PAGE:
We then drove to Pingxi to make our wishes and release the lanterns in the sky. There are four sides to the lantern and I honestly ran out of wishes to make. I actually have so many photos of this moment because one of the lantern attendants took a lot of snaps, he wouldn’t let me go until I did the asian pose too, after which he said “Ah! so beautiful!” so of course I had to take his photo. Such a fine young lad!
We were ushered inside this shop, further into the back where there weren’t that many people.
I find releasing lanterns in the pouring rain very symbolic. So I honestly don’t mind if I was in a yellow raincoat, all drenched.
And oh, if you’re worried about where the lanterns go, the locals are encouraged to pick-up fallen lanterns, it’s a few NTD for every used lantern you bring.
Moving on, we drove to Jingtong Station which is reminiscent of Japanese railway stations. Taiwan was under the Japanese rule for 40+ years.
A lot of young people (mostly couples) come here to write their wishes on bamboos and hang them on the trees. Scott asked me if I wanted to make a wish but I honestly couldn’t think of anymore wishes at the moment. I think these are better than lovelocks, they’re biodegradable!
This day also happened to be Zhong Yuan Jie or the Hungry Ghost Festival where a lot of households burn paper as a symbol for material items or food for the deceased. Scott said something about it being the only day the bad spirits get something to eat. I’m not sure, things might have been lost in translation. Although I was pretty proud that when Scott said this in Chinese, I figured out the pinyin myself and was able to google it. Bahahaha.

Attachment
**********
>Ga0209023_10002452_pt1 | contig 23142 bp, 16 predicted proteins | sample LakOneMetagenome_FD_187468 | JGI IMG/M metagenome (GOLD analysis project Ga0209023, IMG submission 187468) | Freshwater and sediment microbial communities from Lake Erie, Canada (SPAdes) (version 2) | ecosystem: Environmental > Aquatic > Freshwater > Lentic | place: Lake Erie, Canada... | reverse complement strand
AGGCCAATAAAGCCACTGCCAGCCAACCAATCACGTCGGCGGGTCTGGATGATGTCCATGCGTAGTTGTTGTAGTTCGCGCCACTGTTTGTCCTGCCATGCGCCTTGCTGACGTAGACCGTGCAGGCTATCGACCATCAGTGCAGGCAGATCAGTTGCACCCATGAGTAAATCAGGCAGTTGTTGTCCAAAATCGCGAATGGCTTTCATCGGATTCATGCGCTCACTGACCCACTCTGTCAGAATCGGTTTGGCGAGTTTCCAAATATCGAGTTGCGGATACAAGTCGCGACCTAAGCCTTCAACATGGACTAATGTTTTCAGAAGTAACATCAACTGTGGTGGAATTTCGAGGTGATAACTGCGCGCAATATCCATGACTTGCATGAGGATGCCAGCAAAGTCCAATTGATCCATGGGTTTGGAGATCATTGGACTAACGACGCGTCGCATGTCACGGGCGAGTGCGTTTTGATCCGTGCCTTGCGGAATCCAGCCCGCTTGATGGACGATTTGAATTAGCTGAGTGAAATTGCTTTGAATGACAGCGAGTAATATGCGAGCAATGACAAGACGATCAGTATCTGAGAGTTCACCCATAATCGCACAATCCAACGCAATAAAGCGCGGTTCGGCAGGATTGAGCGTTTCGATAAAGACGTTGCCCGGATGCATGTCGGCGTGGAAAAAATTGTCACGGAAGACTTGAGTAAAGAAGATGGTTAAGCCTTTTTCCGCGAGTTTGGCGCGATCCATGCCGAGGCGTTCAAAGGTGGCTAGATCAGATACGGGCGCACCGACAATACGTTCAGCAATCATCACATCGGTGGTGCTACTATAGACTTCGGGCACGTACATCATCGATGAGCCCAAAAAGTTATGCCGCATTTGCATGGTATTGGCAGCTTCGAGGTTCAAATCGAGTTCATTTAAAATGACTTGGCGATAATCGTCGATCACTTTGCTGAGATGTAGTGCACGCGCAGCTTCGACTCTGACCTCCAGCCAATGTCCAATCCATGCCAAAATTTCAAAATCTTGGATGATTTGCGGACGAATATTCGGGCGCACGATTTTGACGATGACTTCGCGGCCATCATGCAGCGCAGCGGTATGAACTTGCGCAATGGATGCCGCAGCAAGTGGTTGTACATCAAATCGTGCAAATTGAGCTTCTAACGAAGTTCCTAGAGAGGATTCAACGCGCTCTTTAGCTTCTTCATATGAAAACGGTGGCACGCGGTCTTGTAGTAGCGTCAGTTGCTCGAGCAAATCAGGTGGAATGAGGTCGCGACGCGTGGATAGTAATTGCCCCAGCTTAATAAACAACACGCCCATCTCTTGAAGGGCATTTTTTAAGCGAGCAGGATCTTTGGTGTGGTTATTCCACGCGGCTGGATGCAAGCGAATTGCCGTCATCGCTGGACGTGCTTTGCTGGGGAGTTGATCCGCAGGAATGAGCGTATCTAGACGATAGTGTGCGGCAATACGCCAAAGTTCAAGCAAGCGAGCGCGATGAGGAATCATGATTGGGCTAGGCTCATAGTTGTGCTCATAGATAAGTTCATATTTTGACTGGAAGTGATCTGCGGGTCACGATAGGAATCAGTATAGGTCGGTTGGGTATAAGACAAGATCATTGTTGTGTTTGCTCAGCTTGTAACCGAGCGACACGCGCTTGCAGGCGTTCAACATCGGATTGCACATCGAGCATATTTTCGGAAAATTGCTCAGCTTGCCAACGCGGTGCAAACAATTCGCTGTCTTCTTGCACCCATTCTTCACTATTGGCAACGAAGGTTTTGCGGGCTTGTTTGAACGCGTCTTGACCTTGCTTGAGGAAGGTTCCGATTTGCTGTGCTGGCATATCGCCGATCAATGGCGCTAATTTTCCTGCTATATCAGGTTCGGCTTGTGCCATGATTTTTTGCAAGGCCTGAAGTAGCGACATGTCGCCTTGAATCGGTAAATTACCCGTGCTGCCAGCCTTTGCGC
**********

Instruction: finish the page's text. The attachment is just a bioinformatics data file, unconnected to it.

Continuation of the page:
This is where we ended our tour, we drove back to Taipei and endured rush hour traffic. I got home with my shoes drenched, half-inlove with Scott already. That same night I went out to Ximending to find something to eat that wasn’t convenience store bought. Shall blog about it in my Taipei post!
Aside from my solo Taipei wanderings, this is definitely the best tour I did in Taiwan. It’s a beautiful mountain town I wish to explore in the coming years. I would love to live here for a few weeks or even months – sort of like a writer’s retreat. No wonder Hayao Miyazaki came up with the wonderful elements of Spirited Away, the spirit of this town is alive and well.